I am probably the best placed to explain the CCH position on housing numbers. It is true that as a rule we do not engage in social media debates, mainly due to a lack of time. As well as trying to fit in my day job I also expect to spend over 6 hours in total in the council offices today and similarly tomorrow.

One has to ask why the council Deputy Leader and portfolio holder for Services is spending quite so much time in council offices working on the Local Plan. One would hope this time would be put in by the portfolio holder for planning, Lib Dem councillor Graham Cockarill. It obviously takes a lot of effort to Completely Concrete Hart.

Social media debates are very time consuming in order to stay on top of all the posts and then the debate tends to descend to the lowest common denominator. I for one would certainly rather put the time and effort in where it matters and unless one is going to invest all that precious time in the social media arena, better not to engage at all.

This sounds like CCH want to stay in their own bunker and not actually engage with anyone who disagrees with them. They are afraid to engage because they don’t have any facts or arguments to back up their new town ideology.

Unfortunately WHH are wrong in their assessment of housing numbers.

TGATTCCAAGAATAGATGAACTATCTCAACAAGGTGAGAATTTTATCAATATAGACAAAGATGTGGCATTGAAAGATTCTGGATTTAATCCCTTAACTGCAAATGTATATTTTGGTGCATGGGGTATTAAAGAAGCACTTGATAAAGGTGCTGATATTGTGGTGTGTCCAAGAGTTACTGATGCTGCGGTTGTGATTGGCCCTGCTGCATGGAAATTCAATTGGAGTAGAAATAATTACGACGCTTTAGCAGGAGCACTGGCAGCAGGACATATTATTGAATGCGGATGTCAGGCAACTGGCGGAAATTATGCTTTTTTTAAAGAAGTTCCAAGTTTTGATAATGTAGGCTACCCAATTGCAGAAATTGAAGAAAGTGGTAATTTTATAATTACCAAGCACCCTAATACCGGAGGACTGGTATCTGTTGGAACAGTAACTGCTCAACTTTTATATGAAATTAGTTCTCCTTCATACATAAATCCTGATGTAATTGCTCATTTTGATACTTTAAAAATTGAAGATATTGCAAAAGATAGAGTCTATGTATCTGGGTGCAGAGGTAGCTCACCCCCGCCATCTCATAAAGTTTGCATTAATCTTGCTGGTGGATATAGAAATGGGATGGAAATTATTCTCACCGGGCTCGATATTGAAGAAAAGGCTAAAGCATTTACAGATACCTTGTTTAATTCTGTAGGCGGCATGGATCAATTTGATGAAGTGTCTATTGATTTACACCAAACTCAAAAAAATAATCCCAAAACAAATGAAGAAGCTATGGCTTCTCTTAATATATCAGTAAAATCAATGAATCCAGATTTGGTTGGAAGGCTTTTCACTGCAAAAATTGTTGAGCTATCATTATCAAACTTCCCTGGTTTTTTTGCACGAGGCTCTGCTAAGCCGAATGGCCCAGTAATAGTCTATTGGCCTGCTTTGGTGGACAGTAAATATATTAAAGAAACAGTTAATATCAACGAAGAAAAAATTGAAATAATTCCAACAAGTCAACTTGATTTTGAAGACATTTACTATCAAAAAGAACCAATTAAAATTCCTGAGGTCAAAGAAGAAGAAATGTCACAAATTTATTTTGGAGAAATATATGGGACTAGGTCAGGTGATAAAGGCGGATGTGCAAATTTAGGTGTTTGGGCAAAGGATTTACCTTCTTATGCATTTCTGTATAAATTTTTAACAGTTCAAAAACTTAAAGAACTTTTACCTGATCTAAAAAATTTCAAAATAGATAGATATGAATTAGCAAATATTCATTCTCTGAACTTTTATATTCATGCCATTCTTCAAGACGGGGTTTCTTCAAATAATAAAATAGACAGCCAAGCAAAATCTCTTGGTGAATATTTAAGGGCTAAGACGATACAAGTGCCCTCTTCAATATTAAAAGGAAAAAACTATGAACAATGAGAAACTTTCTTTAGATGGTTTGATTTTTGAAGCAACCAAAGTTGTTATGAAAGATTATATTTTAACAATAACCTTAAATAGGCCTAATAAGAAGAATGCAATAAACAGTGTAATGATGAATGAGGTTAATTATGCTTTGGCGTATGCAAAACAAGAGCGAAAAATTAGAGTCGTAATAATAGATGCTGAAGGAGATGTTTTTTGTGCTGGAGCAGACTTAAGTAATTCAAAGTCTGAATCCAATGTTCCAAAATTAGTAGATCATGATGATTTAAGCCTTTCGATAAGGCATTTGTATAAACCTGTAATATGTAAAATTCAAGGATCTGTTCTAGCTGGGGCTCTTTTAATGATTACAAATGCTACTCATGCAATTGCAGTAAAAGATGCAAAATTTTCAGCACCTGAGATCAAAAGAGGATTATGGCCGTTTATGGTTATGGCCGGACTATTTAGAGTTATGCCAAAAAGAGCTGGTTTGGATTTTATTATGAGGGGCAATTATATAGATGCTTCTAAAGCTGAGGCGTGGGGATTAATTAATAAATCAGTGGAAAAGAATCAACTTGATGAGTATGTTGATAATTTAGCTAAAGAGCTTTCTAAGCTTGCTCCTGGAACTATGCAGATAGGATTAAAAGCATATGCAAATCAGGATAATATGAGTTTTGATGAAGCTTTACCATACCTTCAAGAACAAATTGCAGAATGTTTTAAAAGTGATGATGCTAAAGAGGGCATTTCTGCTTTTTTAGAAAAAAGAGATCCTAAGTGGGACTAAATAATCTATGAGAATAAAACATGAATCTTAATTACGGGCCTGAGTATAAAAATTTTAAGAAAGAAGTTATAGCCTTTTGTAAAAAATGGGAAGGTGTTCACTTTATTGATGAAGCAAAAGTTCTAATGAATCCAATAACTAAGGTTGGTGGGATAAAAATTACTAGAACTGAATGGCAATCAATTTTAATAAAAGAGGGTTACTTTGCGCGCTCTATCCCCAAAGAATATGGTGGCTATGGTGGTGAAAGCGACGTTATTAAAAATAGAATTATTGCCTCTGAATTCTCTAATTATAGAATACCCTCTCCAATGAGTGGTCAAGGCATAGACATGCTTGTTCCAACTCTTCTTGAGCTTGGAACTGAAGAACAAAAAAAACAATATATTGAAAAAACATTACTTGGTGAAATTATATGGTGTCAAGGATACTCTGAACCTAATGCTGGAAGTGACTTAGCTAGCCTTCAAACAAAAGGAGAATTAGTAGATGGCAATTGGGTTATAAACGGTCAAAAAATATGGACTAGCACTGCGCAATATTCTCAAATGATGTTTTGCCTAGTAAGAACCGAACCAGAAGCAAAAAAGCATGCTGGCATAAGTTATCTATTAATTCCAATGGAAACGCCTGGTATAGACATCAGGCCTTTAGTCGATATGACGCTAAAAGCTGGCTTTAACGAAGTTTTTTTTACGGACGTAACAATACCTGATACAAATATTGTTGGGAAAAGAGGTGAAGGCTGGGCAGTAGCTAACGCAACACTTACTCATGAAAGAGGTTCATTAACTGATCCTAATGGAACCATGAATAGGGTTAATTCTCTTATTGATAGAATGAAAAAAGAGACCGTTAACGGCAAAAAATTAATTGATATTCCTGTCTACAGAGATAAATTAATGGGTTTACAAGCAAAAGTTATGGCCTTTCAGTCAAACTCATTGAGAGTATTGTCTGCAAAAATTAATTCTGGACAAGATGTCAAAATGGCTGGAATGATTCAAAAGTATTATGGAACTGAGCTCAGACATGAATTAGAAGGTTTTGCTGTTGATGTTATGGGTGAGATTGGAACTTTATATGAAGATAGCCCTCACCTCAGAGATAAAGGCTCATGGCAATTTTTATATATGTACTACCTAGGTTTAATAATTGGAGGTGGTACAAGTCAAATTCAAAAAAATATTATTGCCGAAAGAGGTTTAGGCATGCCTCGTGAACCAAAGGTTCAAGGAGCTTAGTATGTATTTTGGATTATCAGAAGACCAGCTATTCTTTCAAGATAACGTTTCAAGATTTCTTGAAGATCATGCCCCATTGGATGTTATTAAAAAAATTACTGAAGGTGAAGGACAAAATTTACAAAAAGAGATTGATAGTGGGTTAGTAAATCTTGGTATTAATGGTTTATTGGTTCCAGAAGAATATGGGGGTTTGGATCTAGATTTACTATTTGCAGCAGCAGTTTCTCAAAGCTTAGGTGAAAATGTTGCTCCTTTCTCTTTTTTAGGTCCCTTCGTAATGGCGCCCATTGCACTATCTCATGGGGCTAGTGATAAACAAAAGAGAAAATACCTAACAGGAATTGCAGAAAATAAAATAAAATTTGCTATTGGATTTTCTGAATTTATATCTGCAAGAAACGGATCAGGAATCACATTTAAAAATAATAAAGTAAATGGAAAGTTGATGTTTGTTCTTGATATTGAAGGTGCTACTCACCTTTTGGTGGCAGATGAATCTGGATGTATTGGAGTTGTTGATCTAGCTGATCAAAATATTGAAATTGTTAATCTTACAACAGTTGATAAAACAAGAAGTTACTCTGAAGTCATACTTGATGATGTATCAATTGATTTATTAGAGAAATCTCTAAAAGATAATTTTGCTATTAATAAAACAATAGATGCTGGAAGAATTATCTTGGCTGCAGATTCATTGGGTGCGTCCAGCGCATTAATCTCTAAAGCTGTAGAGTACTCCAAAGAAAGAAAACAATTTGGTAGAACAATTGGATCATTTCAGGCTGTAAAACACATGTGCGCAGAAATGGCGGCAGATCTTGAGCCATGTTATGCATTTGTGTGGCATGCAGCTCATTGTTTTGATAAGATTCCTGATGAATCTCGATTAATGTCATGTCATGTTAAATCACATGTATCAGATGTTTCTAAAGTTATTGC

No, we are not wrong in our numbers. Here is the relevant section of the Government consultation document.

Para 15 of Planning for the right homes in the right places - baseline plus maket signals

Para 15 of Planning for the right homes in the right places

Working through this. The demographic baseline is the latest DCLG household projections (Table 406) that can be found here. These show that over the period 2011-2032, Hart requires 218 dwellings per annum, or 4,536 in total. In the reference period of 2016-2026 used by the Government, Hart requires 209 dwellings per annum. This 209 dpa is then modified to account for market signals and results in a new Government figure for Hart of 292 dpa. Scaling up to the full planning period results in 6,132 new houses for Hart. And that’s it. No more further adjustments for changes in household size. No more houses for people we have to import who then go and work in London. This compares to the 8,022 in the SHMA and 10,185 in the draft Local Plan.